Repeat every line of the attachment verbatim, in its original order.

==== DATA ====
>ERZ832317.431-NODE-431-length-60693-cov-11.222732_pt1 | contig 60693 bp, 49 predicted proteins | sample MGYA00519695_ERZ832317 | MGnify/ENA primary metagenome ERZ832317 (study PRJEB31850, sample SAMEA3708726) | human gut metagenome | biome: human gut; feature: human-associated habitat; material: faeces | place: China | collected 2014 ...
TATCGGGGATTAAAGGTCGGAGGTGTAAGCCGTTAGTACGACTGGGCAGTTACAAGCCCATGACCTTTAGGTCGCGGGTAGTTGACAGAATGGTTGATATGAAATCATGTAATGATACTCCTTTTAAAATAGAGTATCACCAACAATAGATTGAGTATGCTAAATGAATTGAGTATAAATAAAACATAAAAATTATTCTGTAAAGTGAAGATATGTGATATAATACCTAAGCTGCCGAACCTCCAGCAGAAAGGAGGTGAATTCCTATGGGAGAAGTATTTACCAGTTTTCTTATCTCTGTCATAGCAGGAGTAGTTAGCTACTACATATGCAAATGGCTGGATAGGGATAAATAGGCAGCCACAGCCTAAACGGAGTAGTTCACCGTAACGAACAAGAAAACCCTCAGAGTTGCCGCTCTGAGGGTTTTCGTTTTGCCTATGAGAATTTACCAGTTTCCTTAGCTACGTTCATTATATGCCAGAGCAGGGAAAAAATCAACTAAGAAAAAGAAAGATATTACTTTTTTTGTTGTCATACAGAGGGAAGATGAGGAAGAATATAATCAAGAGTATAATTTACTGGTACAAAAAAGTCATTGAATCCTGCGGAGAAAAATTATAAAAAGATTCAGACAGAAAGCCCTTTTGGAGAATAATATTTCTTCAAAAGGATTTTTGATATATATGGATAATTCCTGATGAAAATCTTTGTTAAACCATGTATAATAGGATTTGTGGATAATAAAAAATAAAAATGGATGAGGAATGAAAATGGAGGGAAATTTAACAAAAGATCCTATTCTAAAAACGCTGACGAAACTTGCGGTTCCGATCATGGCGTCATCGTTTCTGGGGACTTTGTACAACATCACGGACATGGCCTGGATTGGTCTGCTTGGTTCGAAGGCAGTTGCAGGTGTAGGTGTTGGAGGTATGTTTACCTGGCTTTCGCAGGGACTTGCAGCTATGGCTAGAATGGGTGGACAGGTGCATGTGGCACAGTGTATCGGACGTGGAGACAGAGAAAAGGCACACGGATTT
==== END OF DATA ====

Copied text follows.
>ERZ832317.431-NODE-431-length-60693-cov-11.222732_pt1 | contig 60693 bp, 49 predicted proteins | sample MGYA00519695_ERZ832317 | MGnify/ENA primary metagenome ERZ832317 (study PRJEB31850, sample SAMEA3708726) | human gut metagenome | biome: human gut; feature: human-associated habitat; material: faeces | place: China | collected 2014 ...
TATCGGGGATTAAAGGTCGGAGGTGTAAGCCGTTAGTACGACTGGGCAGTTACAAGCCCATGACCTTTAGGTCGCGGGTAGTTGACAGAATGGTTGATATGAAATCATGTAATGATACTCCTTTTAAAATAGAGTATCACCAACAATAGATTGAGTATGCTAAATGAATTGAGTATAAATAAAACATAAAAATTATTCTGTAAAGTGAAGATATGTGATATAATACCTAAGCTGCCGAACCTCCAGCAGAAAGGAGGTGAATTCCTATGGGAGAAGTATTTACCAGTTTTCTTATCTCTGTCATAGCAGGAGTAGTTAGCTACTACATATGCAAATGGCTGGATAGGGATAAATAGGCAGCCACAGCCTAAACGGAGTAGTTCACCGTAACGAACAAGAAAACCCTCAGAGTTGCCGCTCTGAGGGTTTTCGTTTTGCCTATGAGAATTTACCAGTTTCCTTAGCTACGTTCATTATATGCCAGAGCAGGGAAAAAATCAACTAAGAAAAAGAAAGATATTACTTTTTTTGTTGTCATACAGAGGGAAGATGAGGAAGAATATAATCAAGAGTATAATTTACTGGTACAAAAAAGTCATTGAATCCTGCGGAGAAAAATTATAAAAAGATTCAGACAGAAAGCCCTTTTGGAGAATAATATTTCTTCAAAAGGATTTTTGATATATATGGATAATTCCTGATGAAAATCTTTGTTAAACCATGTATAATAGGATTTGTGGATAATAAAAAATAAAAATGGATGAGGAATGAAAATGGAGGGAAATTTAACAAAAGATCCTATTCTAAAAACGCTGACGAAACTTGCGGTTCCGATCATGGCGTCATCGTTTCTGGGGACTTTGTACAACATCACGGACATGGCCTGGATTGGTCTGCTTGGTTCGAAGGCAGTTGCAGGTGTAGGTGTTGGAGGTATGTTTACCTGGCTTTCGCAGGGACTTGCAGCTATGGCTAGAATGGGTGGACAGGTGCATGTGGCACAGTGTATCGGACGTGGAGACAGAGAAAAGGCACACGGATTT